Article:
• Coverage of IRs is surprisingly patchy, and some very well-respected universities doesn’t seem to have one at all.

So the equation is a fairly complex one, and it’s perhaps not too surprising that some OA advocates prefer Gold on balance, while others feel that Green is better. (I may have my own opinions on this issue, but I’ll leave them out of this post.)

Green and Gold in open-access mandates

The best-known and most influential open-access mandate is that of the National Institutes of Health (NIH) in the USA, which requires that authors “Submit papers to PubMed Central (PMC) and approve public release”. This is is of course a form of Green OA, with a particular repository wired in.

The great majority of subsequent open-access mandates, whether from funding bodies or universities, have followed the NIH’s lead in requiring Green OA. Why? I don’t really know — mandating organisations don’t tend to discuss their reasoning. But one obviously appealing aspect of the Green route is that no-one has to think about money. In particular, funders don’t have to find more of it to pay for publication.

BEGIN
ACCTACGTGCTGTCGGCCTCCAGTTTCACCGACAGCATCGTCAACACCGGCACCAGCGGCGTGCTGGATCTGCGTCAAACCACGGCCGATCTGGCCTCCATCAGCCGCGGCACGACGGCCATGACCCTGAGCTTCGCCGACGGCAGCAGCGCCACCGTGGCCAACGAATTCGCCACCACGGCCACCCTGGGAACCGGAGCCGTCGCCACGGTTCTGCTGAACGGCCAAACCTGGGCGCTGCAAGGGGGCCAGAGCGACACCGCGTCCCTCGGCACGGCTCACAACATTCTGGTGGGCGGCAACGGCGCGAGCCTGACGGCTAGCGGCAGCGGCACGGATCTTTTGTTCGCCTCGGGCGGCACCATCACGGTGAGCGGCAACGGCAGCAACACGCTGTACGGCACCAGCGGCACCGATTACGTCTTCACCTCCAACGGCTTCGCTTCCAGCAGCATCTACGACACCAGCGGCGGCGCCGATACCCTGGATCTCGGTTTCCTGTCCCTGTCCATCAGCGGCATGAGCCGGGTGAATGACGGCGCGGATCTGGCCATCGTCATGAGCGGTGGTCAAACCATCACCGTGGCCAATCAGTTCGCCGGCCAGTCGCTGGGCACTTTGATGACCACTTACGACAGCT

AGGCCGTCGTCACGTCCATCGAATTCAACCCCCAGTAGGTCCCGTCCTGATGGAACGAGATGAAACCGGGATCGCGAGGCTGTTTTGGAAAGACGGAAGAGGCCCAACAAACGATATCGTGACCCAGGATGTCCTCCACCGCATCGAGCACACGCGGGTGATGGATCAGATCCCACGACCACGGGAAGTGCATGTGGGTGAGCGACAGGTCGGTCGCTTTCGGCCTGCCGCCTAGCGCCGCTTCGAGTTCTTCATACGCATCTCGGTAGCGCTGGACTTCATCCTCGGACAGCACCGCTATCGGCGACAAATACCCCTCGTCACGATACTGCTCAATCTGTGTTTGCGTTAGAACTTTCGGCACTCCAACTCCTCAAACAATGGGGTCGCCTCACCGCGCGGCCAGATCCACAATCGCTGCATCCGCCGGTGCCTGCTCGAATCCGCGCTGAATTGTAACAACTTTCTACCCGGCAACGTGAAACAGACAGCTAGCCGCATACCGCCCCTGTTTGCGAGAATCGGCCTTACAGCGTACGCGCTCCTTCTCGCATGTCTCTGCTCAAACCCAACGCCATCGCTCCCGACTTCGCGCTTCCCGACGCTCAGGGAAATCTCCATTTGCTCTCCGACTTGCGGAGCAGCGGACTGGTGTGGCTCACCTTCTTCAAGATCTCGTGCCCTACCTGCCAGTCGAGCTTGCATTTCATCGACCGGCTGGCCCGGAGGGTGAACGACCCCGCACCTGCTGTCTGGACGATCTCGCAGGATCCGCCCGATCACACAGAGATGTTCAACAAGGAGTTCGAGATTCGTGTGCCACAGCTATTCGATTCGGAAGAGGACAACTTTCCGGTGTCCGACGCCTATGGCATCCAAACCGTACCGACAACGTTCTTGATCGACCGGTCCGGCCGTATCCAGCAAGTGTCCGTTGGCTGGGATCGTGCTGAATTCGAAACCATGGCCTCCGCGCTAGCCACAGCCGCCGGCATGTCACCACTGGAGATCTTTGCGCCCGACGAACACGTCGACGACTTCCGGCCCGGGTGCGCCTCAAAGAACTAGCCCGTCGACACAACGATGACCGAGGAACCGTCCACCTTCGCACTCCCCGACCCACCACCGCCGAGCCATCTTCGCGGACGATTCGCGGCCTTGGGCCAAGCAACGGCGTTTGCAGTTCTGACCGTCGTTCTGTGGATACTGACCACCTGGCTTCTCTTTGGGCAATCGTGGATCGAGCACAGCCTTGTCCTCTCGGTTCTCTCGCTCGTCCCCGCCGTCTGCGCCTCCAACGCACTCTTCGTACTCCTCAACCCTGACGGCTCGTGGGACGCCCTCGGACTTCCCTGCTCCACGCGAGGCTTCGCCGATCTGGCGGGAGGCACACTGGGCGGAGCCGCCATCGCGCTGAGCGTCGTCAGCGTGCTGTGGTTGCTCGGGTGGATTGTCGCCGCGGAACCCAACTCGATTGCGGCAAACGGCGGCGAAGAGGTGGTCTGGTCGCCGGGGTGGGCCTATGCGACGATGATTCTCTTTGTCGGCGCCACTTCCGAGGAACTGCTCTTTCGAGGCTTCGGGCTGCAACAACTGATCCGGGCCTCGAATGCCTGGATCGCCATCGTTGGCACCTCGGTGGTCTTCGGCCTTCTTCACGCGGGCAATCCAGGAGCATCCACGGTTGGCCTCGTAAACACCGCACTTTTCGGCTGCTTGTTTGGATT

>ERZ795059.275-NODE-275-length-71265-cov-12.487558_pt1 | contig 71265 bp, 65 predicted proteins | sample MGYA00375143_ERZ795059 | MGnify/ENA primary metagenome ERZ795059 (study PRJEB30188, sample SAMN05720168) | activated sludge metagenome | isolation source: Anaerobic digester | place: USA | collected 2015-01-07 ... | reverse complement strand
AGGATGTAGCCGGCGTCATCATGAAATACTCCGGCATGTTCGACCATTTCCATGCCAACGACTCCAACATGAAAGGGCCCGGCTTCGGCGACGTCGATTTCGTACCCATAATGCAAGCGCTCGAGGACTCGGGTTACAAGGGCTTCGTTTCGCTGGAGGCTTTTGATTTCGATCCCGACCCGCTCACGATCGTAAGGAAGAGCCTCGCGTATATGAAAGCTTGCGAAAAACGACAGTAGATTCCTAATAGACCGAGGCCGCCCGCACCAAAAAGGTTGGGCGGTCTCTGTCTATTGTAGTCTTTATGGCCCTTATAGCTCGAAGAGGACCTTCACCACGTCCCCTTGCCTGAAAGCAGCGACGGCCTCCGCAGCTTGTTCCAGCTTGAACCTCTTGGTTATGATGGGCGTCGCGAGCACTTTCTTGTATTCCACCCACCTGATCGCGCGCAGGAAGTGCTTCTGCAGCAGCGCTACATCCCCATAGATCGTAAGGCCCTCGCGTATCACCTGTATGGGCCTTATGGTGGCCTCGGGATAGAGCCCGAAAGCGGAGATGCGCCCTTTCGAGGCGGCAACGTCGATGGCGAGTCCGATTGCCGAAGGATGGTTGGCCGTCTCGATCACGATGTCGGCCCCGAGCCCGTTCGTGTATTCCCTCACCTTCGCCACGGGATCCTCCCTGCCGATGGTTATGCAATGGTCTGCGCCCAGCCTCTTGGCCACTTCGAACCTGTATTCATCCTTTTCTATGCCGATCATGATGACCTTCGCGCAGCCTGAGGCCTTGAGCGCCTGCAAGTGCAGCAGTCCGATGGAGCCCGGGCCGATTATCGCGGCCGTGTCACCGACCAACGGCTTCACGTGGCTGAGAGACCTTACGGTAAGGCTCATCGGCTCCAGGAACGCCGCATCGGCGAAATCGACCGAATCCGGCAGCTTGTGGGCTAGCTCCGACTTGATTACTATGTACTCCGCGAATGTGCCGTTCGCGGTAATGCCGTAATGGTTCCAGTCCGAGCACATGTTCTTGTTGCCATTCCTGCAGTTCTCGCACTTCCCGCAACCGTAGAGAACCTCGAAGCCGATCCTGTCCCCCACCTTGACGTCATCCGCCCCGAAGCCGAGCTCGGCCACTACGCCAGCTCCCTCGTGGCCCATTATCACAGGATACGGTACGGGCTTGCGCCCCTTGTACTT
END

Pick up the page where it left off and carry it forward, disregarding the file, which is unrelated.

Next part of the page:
Against this backdrop it’s been encouraging to see that many of the more recent mandates are neutral on which route should be taken, caring only that open access is achieved. An obvious example is the new RCUK policy, which describes both Gold and Green (though without using either term).

[It's true that RCUK has expressed a preference for Gold (and is providing money to make it possible), but they are clear that the choice is one for authors to make. The specific reasons given for preferring Gold in the linked post seem spurious, as I noted in my comment there, but that doesn't mean there aren't legitimate reasons.]

The Finch report strongly favours Gold

Finally a word on the Finch report, recently written to guide UK open-access policy. This report was produced by a committee containing researchers, librarians, administrators, and — crucially — publishers. Now publishers hate Green OA, because it doesn’t generate revenue for them. And it seems that the publisher lobby nobbled the otherwise excellent report by excising all mention of Green OA. My feeling is that expressing a preference for Gold would have been reasonable, but that pretending Green doesn’t exist was misleading and irresponsible.

The very unfortunate consequence of this has been that certain open access advocates who strongly favour the Green route have become very noisy with articles and comments that give the impression they’re opposed to open access — because the Gold emphasis of the Finch report (and the mild Gold preference of the RCUK policy) is different from the way they would like to do things. Folks, please stop this. It doesn’t help anyone, with the possible exception of Elsevier.